“Good-morning, Miss Raleigh,” he exclaimed, placing a chair. “I hardly expected to see you.”
“Why not?” said Aunt Sophia shortly. “Where did you expect I should go?”
“I hope you are well, ma’am, and – Sir James and Lady Scarlett?”
“No; I’m not well; I’m worried,” said the lady. “Sir James and Lady Scarlett are both ill. Has – But never mind that now. Look here, Mr Saxby; you always give me very bad advice, and you seem determined not to let me get good interest for my money. Now, tell me this, sir. I have been receiving a great many circulars lately about different excellent investments; above all, several about gold mines in the north of India.”
“So I suppose, ma’am,” said Mr Saxby rubbing his hands softly.
“And I suppose you will say that they are not good; but here is one that I received yesterday which cannot fail to be right. I want some shares in that.”
“And you won’t have one, ma’am,” said Mr Saxby, who was far more autocratic in his own office than at a friend’s house.
“What! are they all sold?”
“Sold? Pooh! ma’am, hardly any. There are not many people lunatics enough to throw their money into an Indian gold mine.”
“Saxby, you are the most obstinate, aggravating man I ever did know. Look here; will not these figures convince you?”
“No, ma’am; only make me more obstinate – more aggravating still.”
“Then what do these figures mean?”
“Mean, madam? To trap spinster ladies with small incomes, half-pay officers, poor clergymen with miserable livings – the whole lot of poor genteel people, and those who like to dabble in investments – people who can’t afford to lose, and people who can. Why, my dear madam, use your own judgment. If there were a safe fifteen per cent, there, the shares would be gone in one hour, and at a heavy premium the next.”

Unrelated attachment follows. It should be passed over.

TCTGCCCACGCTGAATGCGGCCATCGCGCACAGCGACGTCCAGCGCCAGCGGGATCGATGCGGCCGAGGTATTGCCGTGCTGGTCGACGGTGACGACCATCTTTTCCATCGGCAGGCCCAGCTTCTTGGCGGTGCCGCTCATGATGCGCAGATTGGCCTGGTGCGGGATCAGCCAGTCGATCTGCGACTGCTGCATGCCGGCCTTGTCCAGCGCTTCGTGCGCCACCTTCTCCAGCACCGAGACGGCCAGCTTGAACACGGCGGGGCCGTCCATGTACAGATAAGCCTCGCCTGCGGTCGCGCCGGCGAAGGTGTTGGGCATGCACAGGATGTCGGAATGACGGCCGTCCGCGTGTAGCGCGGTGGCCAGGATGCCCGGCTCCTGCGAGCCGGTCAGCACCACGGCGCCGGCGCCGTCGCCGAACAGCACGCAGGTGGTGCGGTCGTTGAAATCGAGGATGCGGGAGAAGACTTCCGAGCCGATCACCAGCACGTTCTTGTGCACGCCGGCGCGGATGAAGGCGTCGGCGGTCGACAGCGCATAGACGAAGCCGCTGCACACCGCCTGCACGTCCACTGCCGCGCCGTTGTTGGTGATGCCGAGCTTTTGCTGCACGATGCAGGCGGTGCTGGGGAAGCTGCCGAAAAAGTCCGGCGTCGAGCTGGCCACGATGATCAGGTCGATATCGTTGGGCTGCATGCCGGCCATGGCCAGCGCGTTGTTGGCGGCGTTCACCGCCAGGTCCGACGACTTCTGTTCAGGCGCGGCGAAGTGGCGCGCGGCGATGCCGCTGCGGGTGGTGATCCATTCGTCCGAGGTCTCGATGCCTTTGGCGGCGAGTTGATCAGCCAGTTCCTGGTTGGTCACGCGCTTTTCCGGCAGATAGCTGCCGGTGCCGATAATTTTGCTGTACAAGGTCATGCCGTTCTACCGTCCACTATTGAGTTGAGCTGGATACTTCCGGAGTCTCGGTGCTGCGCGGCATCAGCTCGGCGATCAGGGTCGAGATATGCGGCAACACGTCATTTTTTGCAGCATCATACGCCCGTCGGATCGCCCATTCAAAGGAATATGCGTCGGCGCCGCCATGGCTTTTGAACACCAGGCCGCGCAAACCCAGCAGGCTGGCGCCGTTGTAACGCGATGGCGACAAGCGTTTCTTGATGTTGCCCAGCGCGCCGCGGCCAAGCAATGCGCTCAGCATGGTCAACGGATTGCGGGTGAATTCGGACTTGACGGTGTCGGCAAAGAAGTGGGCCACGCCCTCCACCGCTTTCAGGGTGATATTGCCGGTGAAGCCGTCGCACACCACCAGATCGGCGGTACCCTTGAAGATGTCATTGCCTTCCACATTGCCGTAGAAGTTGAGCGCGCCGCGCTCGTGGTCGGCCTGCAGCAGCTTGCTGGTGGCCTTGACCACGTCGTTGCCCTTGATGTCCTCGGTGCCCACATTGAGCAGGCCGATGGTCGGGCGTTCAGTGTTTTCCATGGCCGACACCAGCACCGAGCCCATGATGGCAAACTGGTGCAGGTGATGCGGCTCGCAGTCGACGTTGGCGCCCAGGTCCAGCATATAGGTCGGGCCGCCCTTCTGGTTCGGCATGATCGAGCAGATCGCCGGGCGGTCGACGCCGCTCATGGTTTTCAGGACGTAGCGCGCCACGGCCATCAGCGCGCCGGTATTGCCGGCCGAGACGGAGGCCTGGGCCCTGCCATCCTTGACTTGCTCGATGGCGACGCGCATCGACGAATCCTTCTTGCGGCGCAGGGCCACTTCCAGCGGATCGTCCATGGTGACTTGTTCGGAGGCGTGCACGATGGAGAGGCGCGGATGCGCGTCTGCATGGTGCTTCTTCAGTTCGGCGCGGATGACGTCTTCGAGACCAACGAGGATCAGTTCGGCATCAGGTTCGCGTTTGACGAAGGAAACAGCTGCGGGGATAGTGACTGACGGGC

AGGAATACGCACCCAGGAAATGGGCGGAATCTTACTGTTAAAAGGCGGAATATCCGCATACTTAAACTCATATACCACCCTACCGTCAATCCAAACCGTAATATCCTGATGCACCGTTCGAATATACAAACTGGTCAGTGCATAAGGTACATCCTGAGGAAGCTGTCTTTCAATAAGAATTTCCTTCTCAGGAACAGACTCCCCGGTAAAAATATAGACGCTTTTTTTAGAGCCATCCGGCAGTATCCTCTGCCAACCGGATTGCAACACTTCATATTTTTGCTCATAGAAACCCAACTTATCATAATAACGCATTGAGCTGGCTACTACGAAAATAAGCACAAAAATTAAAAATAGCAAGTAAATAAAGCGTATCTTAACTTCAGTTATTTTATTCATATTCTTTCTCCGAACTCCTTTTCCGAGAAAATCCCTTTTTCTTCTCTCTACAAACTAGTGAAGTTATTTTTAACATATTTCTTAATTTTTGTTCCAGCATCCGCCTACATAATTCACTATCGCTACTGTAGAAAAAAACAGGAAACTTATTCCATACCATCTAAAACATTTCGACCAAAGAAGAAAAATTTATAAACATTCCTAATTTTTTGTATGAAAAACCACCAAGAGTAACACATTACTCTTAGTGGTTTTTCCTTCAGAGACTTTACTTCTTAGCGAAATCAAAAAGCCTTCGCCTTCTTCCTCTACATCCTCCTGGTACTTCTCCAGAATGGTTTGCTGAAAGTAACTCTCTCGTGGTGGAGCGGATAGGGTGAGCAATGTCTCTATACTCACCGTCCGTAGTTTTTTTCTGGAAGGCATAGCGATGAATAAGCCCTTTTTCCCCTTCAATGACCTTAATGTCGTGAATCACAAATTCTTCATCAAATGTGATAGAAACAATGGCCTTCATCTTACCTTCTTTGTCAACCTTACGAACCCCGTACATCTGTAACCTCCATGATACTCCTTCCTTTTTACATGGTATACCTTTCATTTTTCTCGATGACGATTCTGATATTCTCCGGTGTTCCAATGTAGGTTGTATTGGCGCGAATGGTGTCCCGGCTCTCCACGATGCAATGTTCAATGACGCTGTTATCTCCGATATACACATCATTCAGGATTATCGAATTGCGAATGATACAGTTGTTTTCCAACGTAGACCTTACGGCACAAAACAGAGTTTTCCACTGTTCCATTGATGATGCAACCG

“Humph!” said Aunt Sophia. “Of course you do all my nephew’s business?”
“Yes, madam; it all comes here.”
“You know what shares he holds?”
“I think so. Of course, he may have been to other brokers; but he would not have done so without good reason.”
“As far as you can, then,” said Aunt Sophia, “keep an eye upon what are sold, and I should like to be made acquainted with any sales that may take place.”
“Well, really, my dear Miss Raleigh, such a proceeding – ”
“Yes, yes, man; I know all about that; but you know to what a state he has been reduced. I love him like a son, and I – Now look here, Saxby; I’m telling you this, because I think you are an honest man.”
“Well, I hope I am, ma’am.”
“Then look here; I will speak out. I won’t mention any names; but I am afraid that designing people are at work to get possession of some of his property, and I want it watched.”
“Rather a serious charge, Miss Raleigh.”
“Stuff and nonsense, man! Not half serious enough. Just look at this prospectus for a moment. There are some good names to it. I’ll talk about those other matters afterwards.”